Mozilla Gigabit and The Lean Lab's Project Bright Spots
The beginning of 2014 saw some initial challenges. With Kansas City Public Schools' loss of accreditation and discussions with the state looming, discourse around public education was often divisive and emotionally charged. However, at the same time Mozilla Firefox saw hope in the education landscape of KCMO, and on the heels of Google Fiber decided to bring it's Gigabit Community Fund to Kansas City. Testing the power of the 'gig' capacity of Google Fiber, the Gigabit Fund exists to fund small pilot projects that test the capacity of the 'gig' while also benefiting education and work force development in Kansas City. The Lean Lab got lucky and is one of five projects selected by the Mozilla Gigabit Fund to both play with with the Gig's potential and highlight the "bright spots" of teaching and learning across Kansas City. Thus, Project Bright Spots was born. Learn about the concept below, and directly visit the project here!
Kansas City is not currently known for innovation or excellence in education. However “bright spots”-- isolated examples of innovative and inspiring teaching and learning--do exist. Project Bright Spots exists to illuminate such examples, share them with the greater Kansas City community, and spark dialogue and support so such examples of excellence and innovation can spread throughout the region, serving as inspiration to students, teachers and the community at large.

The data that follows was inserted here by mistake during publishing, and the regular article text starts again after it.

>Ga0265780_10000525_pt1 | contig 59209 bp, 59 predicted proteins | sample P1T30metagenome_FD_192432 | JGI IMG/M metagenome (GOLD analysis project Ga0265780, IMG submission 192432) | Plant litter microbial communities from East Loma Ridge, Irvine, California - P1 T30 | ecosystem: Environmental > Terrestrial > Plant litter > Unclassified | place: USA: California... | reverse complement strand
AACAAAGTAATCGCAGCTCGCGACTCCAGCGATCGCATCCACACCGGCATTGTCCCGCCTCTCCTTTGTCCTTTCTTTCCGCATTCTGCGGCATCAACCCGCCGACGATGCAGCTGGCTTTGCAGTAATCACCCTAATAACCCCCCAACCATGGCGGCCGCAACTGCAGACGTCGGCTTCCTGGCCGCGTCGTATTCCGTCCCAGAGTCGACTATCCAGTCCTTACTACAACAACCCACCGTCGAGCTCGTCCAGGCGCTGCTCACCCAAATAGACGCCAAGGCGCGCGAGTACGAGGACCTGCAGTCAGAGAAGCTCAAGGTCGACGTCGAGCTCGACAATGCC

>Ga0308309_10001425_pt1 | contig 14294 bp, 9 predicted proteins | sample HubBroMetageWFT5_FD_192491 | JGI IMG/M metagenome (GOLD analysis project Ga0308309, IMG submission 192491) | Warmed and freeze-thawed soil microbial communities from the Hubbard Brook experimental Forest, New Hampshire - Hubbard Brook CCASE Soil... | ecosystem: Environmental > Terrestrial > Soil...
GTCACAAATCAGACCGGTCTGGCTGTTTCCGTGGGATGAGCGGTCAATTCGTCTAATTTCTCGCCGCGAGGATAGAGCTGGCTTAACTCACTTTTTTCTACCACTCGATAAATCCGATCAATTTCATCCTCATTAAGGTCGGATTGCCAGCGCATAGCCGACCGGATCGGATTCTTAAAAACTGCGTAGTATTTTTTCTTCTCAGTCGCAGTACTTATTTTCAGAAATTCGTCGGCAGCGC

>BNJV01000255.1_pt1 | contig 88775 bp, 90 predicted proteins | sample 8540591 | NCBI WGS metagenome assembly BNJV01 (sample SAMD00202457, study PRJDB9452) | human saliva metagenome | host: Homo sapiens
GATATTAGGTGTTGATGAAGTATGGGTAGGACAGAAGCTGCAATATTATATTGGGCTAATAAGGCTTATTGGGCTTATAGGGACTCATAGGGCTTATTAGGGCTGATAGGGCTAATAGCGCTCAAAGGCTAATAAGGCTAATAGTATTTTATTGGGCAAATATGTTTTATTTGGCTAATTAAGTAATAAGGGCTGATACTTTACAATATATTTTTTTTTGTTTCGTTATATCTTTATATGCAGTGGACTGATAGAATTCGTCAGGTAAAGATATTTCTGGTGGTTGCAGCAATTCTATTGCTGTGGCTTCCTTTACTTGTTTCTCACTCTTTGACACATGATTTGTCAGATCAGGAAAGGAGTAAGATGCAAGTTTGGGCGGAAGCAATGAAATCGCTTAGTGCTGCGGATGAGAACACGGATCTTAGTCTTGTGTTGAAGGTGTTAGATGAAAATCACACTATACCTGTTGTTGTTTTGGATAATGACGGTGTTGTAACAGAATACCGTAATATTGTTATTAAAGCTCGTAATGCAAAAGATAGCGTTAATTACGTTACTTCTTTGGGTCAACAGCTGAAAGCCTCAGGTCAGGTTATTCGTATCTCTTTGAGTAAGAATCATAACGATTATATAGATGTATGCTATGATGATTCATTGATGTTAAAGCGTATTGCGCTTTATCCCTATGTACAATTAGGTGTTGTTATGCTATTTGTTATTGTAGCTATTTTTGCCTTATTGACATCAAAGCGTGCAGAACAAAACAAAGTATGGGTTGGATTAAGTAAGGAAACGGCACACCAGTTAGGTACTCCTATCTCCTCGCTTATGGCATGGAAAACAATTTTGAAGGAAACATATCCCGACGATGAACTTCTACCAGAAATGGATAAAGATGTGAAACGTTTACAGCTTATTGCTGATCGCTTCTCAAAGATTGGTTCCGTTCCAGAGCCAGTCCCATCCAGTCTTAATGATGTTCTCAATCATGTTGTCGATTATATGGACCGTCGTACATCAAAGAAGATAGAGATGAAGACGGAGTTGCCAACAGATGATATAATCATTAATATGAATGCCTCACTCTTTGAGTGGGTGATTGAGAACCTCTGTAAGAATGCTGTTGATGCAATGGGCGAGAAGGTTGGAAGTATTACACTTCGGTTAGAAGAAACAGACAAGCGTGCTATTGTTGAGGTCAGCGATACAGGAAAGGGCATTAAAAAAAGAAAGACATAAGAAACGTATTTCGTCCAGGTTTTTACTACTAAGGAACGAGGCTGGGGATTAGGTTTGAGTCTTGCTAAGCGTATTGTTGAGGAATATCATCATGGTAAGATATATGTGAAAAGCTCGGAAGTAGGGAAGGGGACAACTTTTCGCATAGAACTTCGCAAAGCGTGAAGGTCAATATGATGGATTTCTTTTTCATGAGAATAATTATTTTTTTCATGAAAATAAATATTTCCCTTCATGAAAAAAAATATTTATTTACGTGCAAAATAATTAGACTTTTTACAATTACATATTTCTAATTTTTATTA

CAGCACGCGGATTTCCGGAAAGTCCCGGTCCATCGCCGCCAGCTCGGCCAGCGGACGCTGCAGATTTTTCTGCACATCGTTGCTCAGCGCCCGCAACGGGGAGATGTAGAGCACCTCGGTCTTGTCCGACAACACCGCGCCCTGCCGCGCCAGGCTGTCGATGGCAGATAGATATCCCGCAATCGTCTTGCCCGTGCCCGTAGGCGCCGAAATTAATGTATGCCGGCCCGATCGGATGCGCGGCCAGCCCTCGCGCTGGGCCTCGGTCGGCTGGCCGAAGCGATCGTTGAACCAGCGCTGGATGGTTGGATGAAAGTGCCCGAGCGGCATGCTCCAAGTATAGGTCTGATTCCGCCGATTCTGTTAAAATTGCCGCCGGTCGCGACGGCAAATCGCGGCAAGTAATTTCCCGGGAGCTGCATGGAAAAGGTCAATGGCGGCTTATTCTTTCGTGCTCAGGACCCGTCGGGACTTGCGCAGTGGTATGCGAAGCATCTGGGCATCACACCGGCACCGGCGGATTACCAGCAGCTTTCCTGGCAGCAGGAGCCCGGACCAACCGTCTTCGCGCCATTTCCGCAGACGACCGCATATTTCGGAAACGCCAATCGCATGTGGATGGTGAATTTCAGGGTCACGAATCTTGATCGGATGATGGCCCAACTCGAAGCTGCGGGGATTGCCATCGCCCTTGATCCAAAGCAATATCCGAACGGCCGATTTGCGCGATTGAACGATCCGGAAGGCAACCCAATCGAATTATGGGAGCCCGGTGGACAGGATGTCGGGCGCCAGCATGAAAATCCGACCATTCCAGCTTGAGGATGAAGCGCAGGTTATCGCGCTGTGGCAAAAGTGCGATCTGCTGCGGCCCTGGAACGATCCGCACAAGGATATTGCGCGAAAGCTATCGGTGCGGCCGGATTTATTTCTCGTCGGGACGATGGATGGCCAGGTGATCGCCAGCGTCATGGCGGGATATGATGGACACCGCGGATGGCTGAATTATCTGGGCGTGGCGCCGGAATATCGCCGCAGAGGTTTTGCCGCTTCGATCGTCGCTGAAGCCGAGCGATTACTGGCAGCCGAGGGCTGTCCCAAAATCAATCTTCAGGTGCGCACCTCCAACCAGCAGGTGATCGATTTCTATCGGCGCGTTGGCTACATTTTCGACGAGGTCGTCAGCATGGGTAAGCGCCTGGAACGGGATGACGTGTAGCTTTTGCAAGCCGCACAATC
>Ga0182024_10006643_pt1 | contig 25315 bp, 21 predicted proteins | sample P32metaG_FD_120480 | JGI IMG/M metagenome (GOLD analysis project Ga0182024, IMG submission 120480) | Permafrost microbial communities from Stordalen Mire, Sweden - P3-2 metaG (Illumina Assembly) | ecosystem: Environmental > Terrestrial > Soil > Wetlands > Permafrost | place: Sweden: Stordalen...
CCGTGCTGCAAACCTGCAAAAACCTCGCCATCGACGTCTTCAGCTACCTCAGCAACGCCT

Project Bright Spot acknowledges that currently, the vehicle to share, convene, posit and brainstorm new innovative solutions does not yet exist. Project Bright Spots is the solution to create such a forum. Project Bright Spots works to highlight existing innovative and effective teaching and learning experiences in K-12 settings across the Kansas City metropolitan area, while also spurring conversation about how to create new collaborations/innovations.
Project Bright Spots will accomplish this goal by providing a showcase for innovative and effective teaching and learning, and also as a place to use integrative and multi-media technology to build community and catalyze citywide conversations around innovation in education. Project Bright Spots will accomplish this by developing a web interface that engages teachers and students in dialogue about innovation in education, as well as acting as an archive of existing examples. A “live feed” by nature, the interface, entitled “The Project Bright Spots Feed,” will act as a twitter feed, but will be segmented into three columns: dilemmas, ideas for solutions, existing examples & inspiration. Users can enter submissions into any of the three categories through the use of a username. Submissions can be text, photos or videos—imagine a twitter/instagram/facebook feed, but segmented into three columns and dedicated to all things innovation in Kansas City education.
The success of Project Bright Spots will be measured by progress to outlined goals. The measurable goals of Project Bright Spots are as follows:
Share existing examples of “Bright Spots” of teaching and learning in the KC metro region with the entire KC-metro community